Monday, 12 November 2007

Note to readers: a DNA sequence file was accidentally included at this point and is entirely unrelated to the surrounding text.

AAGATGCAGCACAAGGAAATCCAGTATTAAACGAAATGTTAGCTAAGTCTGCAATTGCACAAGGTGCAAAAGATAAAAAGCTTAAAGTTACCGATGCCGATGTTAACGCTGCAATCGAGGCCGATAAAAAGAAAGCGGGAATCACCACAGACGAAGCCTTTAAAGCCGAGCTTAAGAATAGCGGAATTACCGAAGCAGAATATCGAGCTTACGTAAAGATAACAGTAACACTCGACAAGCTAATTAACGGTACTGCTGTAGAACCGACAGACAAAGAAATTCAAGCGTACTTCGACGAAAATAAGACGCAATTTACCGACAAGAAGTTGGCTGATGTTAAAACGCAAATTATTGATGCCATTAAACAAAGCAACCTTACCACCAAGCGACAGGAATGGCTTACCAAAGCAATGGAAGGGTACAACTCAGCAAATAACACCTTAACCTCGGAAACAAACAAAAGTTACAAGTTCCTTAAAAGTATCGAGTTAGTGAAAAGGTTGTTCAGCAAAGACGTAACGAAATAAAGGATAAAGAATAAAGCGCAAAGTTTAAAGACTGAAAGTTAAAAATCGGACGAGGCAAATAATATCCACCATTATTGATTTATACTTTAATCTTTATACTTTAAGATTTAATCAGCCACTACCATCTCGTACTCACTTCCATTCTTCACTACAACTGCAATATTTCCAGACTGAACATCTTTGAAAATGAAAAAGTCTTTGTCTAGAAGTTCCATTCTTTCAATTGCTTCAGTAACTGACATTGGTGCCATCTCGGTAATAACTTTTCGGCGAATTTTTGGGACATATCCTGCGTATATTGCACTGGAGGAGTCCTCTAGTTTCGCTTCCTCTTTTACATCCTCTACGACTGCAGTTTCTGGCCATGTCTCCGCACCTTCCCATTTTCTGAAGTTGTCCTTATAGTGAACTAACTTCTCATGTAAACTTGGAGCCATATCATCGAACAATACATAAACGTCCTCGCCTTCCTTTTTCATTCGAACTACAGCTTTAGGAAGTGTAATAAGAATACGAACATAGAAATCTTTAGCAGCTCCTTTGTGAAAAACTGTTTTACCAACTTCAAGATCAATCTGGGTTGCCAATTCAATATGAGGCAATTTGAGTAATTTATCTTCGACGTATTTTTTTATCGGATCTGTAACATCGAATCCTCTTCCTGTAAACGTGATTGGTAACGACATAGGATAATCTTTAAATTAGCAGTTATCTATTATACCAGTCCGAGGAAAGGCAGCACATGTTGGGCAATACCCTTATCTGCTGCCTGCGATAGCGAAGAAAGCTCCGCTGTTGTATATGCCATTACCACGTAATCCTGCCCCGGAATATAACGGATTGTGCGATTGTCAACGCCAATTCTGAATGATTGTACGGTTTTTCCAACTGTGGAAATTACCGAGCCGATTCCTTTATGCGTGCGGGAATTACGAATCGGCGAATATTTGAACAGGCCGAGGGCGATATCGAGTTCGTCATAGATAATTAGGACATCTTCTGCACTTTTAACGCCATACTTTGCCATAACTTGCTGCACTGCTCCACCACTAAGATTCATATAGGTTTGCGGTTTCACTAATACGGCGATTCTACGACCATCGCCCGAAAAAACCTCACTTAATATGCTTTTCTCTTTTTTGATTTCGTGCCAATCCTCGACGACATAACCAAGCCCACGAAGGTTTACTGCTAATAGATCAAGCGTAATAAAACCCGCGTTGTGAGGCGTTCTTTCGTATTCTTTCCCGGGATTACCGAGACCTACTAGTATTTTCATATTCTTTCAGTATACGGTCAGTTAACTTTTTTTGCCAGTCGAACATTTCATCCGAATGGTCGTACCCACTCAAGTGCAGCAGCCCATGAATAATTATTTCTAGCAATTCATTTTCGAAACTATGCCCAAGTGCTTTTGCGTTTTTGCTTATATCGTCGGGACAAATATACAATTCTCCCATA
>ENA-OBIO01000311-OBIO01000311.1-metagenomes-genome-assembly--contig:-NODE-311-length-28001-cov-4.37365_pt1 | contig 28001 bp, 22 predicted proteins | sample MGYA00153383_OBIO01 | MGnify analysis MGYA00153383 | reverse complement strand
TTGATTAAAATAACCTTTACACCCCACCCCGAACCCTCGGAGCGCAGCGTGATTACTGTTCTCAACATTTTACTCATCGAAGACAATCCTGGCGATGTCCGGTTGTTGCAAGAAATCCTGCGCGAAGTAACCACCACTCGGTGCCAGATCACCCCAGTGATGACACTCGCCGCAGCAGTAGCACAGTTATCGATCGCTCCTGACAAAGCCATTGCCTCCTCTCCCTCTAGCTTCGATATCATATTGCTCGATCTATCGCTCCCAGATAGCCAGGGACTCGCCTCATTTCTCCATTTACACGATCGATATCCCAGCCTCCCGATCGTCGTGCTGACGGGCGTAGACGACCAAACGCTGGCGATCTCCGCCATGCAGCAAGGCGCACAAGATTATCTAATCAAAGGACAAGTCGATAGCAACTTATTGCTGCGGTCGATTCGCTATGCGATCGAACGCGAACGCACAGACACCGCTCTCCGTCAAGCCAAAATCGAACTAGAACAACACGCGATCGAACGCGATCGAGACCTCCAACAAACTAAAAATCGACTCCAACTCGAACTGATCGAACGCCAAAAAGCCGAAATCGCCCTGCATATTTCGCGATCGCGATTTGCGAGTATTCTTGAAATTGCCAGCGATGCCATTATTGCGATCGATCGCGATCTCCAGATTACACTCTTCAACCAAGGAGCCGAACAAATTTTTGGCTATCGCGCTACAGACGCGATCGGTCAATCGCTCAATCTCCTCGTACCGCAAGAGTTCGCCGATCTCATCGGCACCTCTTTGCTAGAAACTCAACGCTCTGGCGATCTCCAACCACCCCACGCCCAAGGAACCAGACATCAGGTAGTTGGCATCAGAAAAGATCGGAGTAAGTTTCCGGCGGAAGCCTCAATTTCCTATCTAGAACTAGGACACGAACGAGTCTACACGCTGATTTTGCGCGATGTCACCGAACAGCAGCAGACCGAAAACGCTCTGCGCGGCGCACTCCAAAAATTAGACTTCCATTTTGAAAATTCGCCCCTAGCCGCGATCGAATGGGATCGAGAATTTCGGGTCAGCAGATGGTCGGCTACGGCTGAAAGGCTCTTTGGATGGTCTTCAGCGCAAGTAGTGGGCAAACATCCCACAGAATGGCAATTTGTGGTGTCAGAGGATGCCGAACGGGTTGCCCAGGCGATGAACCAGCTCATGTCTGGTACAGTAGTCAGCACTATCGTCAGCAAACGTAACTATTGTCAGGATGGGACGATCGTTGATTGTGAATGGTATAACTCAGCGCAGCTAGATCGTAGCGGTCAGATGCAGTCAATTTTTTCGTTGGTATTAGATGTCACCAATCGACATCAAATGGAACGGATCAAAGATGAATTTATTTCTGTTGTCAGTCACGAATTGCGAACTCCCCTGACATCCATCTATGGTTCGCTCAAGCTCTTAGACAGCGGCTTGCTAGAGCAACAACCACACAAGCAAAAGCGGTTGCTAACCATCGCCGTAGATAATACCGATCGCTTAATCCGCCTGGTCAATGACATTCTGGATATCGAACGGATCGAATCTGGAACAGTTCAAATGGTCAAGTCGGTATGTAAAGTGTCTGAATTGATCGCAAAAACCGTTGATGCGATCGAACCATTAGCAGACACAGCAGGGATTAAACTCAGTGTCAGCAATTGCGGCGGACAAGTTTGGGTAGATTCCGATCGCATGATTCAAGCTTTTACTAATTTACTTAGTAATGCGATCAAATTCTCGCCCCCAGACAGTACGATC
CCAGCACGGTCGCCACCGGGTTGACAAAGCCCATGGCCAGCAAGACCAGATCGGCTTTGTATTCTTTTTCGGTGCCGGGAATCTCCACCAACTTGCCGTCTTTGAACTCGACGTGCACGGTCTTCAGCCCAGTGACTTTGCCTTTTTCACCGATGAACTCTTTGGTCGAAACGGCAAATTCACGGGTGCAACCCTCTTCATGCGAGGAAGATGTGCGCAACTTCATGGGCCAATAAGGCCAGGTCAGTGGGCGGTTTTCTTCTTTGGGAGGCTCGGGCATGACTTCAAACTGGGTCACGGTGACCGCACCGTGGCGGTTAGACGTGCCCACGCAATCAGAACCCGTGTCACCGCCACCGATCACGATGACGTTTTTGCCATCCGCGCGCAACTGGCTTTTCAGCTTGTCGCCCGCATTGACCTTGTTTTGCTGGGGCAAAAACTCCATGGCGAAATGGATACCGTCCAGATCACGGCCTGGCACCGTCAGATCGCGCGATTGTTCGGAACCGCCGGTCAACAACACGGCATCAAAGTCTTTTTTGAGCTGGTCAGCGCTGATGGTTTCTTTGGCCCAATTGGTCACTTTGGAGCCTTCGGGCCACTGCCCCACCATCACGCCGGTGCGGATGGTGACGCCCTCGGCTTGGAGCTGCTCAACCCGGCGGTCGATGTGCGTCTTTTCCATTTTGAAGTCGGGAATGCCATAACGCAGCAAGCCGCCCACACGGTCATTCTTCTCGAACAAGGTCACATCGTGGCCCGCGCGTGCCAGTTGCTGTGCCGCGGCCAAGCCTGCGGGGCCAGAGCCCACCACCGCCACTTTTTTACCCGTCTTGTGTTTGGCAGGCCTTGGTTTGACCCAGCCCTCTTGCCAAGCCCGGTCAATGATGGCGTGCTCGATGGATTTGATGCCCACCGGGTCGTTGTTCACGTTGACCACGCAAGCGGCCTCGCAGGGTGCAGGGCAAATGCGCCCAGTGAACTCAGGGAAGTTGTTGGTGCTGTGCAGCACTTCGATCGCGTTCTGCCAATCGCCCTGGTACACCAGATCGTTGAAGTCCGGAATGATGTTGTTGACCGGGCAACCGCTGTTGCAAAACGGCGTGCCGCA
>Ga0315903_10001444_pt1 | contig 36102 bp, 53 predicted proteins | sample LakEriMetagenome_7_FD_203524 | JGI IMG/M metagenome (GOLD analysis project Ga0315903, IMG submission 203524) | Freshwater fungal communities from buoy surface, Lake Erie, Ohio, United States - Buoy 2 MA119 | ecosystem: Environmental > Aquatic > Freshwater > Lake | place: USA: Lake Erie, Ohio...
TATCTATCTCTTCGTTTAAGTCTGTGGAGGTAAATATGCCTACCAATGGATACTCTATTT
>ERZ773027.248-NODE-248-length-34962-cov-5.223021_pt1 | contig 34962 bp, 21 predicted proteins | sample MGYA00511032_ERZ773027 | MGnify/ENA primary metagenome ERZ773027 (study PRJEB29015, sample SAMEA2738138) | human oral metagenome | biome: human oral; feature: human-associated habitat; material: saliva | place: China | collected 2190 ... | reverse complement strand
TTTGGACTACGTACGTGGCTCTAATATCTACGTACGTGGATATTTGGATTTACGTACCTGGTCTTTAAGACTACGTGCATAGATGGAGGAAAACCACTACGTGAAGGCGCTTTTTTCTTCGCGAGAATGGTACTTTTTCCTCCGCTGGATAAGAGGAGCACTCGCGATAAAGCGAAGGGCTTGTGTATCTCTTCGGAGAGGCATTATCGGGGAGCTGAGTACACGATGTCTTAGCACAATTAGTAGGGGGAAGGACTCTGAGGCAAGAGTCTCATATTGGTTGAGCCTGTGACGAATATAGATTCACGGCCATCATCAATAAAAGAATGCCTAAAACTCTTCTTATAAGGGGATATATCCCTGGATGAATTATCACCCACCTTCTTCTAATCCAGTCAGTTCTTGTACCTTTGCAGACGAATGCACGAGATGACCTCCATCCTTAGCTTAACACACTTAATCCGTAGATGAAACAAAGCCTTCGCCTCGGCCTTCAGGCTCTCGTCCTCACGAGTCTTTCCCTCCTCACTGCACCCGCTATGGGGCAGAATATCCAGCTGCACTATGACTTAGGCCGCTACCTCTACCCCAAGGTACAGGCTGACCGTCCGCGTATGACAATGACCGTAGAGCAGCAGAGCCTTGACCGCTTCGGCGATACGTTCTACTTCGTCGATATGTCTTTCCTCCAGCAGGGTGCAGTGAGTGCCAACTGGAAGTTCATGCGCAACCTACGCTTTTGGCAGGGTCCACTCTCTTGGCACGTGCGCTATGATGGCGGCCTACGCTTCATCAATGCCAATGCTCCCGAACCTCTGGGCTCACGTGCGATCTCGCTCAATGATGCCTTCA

It is quite wonderful to find a film which, although you can't quite figure it out on first viewing, you recognise immediately as a classic. I happily admit to not understanding much of LES ENFANTS TERRIBLES. I am a great admirer of both Jean Cocteau (who wrote the original novel) and Jean-Pierre Melville (who directed the film) and I have waited years to see this. As it was made early in Melville's career I think I expected that Cocteau was the true auteur behind this production but it seems that Melville was very much in charge, taking care that Cocteau (who visited the set most days) did not dominate the production - insisting on his own ending rather than Cocteau's preferred one and demanding, when Cocteau did one day of shooting due to Melville being unwell, that the poet film nothing unless he followed Melvilles's instructions to the letter. One writer has pointed out that this gives the film a somewhat schizophrenic atmosphere. Maybe it does but that does not automatically harm what is was going to be a pretty weird movie anyway. A brother and sister (probably incestuous) live in a Paris apartment with their dying mother. The boy is sixteen (played by Cocteau's former lover Edouard Dermithe - Cegeste of the ORPHEE movies - who was twenty five at the time and looks too old to be wearing short pants in the early scenes) and his sister (the wonderful Nicole Stephane) slightly older. Their mother dies, they go to the seaside with a friend, they shoplift and the girl becomes a model. She brings home a girl as a lodger but her brother is disturbed because the girl reminds him of an effeminate young man who once injured him with a snowball (are you still with me ?). The sister marries a rich American who croons at the piano (the fact that he looks like a young Billy Joel adds to the surrealism) and who is killed soon after the wedding. The siblings and their two friends move into the American's huge mansion where they seemingly camp out (no pun intended) in the half empty rooms - where secrets are revealed and mind games played that move the film it its inevitable tragic finale. As the film progresses it becomes more surrealist and dreamlike with Cocteau's narration suggesting it is all a performance anyway. The whole thing is totally hypnotic on many levels and certainly isn't your basic Saturday night at the moves fare. It is, perhaps, not 100% successful but if you are a Cocteau fan you will love it, if you are a Melville fan you'll want to see it, if you are a fan of classic cinema you won't want to miss it. The BFI DVD also contains a moving interview with Nicole Stephane and a commentary which I look forward to hearing. Rating ****

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